The Clymb: What can you tell us about one of your most mem­o­rable moments in your career? 

Blaustein: I cer­tain­ly remem­ber flip­ping a dory in Lava Falls, get­ting too far out in the mid­dle and lit­er­al­ly going over the falls and going under long enough that I thought what the F*** is going on! It’s not like my life flashed before my eyes and I thought I was drown­ing, but I was feel­ing the rocks on the bot­tom of the riv­er and I was not pop­ping up the way one hopes to. That was cer­tain­ly mem­o­rable. But I can tell you, stand­ing above some of the rapids, notably Hance, Crys­tal, Lava Falls, when the water lev­el is not, I should say, advan­ta­geous, because as you know the riv­er fluc­tu­ates, it’s impres­sive. You look at in it and you say “Man! Do I real­ly have to do this?” But that’s part of the chal­lenge. That’s part of the adren­a­line rush. You get to bot­tom and you say, “I fooled’em again!”

Check out some of John’s incred­i­ble Grand Canyon pho­tog­ra­phy in our two-part fea­ture, The Gold­en Age of Guid­ing: Part One  |  Part Two       

Pho­to Credit

Inspired by today’s Toes on the Nose event, we want to see your lit­tle pig­gies. Stop what you’re doing and take a pic of your toes on… well, be cre­ative. Toes on the desk? Toes on the chair? Toes on your hair? Toes on your boss, if you dare?

Share it on Insta­gram with #The­Clymb #ToesOn­TheNose so we can find it. Con­test ends tomor­row at 3pm EST.

Tomor­row, we’ll give the best three some Clymb cred­it. Remem­ber to hash­tag it prop­er­ly so we can find it. Also, keep check­ing your pho­to com­ments tomor­row to see if you’ve won. We’ll com­ment on the win­ning pho­tos with instruc­tions on how to claim your prize.

Note: We’re not respon­si­ble for the strange looks you may get from co-work­ers. It’s not our fault your co-work­ers aren’t that cool. And mad cool points if you can get toes on your nose.

(We love to hear and see pic­tures of the trips of our mem­bers. Here are some pic­tures from a Clymb mem­ber of his recent trip to Mon­go­lia. If you have pic­tures and sto­ries that you would like to share with us leave a com­ment and we will get in con­tact with you.)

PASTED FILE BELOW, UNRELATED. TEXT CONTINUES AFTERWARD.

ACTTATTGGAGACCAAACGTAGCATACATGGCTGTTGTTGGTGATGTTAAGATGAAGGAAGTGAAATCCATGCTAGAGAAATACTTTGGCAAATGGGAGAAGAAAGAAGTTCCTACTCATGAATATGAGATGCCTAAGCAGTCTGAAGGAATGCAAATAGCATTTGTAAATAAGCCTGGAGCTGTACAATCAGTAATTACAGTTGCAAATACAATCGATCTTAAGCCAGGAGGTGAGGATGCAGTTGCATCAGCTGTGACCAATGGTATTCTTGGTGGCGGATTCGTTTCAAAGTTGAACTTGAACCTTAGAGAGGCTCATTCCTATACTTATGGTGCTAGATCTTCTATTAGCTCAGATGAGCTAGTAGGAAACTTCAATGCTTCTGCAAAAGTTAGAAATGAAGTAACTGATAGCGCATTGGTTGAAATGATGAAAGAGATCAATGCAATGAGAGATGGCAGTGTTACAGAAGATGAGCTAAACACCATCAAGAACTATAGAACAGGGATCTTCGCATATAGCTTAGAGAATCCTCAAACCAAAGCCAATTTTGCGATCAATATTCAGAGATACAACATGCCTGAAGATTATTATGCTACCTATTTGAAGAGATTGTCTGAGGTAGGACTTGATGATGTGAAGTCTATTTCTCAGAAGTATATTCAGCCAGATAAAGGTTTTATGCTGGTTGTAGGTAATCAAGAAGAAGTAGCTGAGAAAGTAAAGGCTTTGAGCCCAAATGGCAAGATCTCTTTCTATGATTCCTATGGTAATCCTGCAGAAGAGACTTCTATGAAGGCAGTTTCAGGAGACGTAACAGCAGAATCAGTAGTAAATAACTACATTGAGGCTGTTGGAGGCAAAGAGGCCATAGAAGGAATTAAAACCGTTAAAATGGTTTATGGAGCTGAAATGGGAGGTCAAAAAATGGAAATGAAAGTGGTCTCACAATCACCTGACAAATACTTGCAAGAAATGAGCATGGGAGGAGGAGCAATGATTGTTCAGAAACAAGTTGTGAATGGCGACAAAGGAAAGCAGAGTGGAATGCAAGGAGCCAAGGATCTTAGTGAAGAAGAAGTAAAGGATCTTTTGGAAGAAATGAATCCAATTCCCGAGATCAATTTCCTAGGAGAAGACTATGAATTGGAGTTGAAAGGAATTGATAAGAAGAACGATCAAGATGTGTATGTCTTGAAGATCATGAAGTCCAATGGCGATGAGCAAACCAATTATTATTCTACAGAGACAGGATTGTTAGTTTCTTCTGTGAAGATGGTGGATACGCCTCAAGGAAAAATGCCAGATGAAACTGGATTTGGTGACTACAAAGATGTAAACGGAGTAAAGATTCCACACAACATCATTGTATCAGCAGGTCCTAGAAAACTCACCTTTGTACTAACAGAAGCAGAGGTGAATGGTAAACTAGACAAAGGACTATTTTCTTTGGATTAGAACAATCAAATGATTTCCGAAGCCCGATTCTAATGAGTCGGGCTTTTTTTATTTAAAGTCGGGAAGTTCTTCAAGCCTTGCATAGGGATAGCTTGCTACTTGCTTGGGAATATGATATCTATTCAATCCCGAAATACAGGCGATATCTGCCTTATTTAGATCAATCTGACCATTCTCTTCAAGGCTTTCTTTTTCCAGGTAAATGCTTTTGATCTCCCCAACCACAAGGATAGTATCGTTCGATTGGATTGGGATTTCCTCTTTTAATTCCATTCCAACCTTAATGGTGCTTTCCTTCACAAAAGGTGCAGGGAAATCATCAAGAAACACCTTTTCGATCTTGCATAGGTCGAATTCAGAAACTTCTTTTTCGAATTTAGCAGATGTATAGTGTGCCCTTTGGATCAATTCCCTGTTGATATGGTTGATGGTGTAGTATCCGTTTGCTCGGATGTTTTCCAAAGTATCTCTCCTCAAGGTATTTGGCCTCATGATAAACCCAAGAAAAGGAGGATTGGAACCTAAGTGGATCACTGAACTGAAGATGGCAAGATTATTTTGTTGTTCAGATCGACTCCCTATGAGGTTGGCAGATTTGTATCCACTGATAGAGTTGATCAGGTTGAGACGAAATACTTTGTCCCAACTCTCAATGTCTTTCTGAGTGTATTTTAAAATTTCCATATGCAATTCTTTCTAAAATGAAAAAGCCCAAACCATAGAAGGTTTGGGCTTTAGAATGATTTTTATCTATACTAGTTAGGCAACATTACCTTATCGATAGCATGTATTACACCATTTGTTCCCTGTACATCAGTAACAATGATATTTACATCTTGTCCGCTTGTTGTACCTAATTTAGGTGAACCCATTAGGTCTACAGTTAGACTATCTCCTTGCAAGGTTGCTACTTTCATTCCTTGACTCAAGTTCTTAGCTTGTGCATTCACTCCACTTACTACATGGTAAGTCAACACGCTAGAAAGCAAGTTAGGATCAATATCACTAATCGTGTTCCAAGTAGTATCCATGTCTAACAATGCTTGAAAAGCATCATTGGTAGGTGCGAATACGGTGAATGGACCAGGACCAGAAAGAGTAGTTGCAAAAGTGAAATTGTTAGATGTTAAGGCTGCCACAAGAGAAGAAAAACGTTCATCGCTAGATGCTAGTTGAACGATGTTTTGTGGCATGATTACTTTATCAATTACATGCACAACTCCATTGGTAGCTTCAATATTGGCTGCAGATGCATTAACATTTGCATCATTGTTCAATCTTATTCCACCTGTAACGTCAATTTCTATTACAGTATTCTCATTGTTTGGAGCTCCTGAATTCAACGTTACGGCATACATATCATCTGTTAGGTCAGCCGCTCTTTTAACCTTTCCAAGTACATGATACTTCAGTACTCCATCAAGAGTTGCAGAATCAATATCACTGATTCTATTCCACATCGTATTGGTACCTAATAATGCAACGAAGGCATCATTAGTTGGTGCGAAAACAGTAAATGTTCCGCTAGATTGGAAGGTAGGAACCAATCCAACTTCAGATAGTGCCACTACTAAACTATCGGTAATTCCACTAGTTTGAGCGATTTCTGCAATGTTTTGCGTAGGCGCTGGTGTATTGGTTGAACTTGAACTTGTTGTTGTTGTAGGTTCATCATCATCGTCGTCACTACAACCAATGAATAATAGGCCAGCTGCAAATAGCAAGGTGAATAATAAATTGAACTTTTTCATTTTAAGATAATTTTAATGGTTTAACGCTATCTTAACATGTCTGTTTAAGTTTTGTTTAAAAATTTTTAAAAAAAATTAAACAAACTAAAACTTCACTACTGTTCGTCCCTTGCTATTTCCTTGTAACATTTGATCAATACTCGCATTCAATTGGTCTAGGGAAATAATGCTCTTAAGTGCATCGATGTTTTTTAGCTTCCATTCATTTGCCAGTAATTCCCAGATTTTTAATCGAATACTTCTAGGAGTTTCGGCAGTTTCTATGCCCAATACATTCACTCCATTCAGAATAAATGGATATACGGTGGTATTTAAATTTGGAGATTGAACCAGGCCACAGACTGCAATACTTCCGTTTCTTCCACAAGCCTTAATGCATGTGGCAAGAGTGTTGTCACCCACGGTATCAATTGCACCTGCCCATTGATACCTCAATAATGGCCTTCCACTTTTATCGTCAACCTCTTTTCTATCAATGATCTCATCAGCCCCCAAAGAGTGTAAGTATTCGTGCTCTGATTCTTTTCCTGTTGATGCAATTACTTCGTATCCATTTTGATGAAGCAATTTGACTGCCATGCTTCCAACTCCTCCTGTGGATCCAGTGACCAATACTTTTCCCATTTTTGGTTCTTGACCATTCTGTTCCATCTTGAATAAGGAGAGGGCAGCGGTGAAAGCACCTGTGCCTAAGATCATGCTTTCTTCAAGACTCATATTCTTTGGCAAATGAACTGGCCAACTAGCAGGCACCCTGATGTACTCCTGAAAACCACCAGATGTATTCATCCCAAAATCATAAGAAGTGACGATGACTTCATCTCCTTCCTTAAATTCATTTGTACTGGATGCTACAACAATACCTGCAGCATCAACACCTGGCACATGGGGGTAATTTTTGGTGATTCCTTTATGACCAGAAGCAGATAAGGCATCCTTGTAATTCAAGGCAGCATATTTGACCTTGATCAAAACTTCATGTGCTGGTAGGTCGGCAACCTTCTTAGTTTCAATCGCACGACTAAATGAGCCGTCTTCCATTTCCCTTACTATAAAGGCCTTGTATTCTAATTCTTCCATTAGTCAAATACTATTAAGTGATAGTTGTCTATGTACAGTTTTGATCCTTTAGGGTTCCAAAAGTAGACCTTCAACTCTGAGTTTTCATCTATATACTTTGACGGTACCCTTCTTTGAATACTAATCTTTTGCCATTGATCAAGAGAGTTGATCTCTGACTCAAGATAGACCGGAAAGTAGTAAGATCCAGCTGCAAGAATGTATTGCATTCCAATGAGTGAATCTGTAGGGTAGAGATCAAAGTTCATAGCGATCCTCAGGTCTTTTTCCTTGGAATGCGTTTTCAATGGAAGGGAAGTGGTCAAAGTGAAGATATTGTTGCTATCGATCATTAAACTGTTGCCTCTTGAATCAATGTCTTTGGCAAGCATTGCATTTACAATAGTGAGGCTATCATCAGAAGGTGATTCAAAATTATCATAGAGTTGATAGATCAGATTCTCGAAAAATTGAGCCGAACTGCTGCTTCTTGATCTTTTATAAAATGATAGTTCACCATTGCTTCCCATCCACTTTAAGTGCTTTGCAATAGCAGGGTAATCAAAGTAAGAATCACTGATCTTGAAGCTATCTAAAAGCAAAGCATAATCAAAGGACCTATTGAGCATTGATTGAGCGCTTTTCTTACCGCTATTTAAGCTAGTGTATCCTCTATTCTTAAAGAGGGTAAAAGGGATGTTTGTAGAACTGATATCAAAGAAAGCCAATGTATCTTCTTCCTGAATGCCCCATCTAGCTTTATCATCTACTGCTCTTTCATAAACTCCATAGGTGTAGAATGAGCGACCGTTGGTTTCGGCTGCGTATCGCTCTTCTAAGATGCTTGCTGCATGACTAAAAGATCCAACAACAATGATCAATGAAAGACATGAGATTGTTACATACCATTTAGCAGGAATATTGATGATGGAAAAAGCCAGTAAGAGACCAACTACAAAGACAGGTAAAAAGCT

It takes a min­i­mum of 8 days to get from Hong Kong to Tavan Bogd, the “Holy Five” moun­tains on Mongolia’s west­ern-most bor­der.  2 visas, 3 flights, 8 days. 7 days might be pos­si­ble, but it’s unlikely.

6 days in and the road, such as it was, simply…ends.  The last two days have to be done on horse­back or foot.  We camp at the edge of the White Riv­er and wait for our Tuvan horse­men to arrive with the hors­es.  They make it just before sun­set ford­ing the riv­er with 7 hors­es and a camel.  It’s all feel­ing a bit Lord of the Rings, espe­cial­ly when the Tuvans are named Enkhbold and Ganbold.

On the sur­face hors­es look like the bet­ter option but even with Russ­ian sad­dles (leather, not wood) after 7 hours on horse­back parts of anato­my would rather be walk­ing. The upside is that there are now oth­er liv­ing crea­tures in the camp, that smell bet­ter than we do.

Tavan Bogd feels like the end of the world: glac­i­ers, moun­tains, hors­es and an icy Siber­ian wind that even home­made mare’s milk vod­ka can’t take the edge off of.   But then again some trips are worth tak­ing, not for what’s there but for what isn’t there: no crowds, no noise and zero technology.

(To see more pic­ture check out our Flickr pro­file. Thanks to our friend Timo, a Clymb mem­ber, for the pho­tos and story.)

New brand event: We would like to wel­come back Zeal Per­for­mance Gog­gles and Sun­glass­es for Men and Women from Boul­der, Col­orado. You can save up to 60% below retail. A favorite here at The Clymb, not to men­tion Out­side, Ski­ing and Nation­al Geo­graph­ic Adven­ture Mag­a­zines, Zeal is a lead­ing inno­va­tor in the field of per­for­mance optics. As always, this exclu­sive 3‑day event is avail­able only to The Clymb mem­bers. If you need a mem­ber­ship con­nect with us on Face­book or Tweet us on Twit­ter.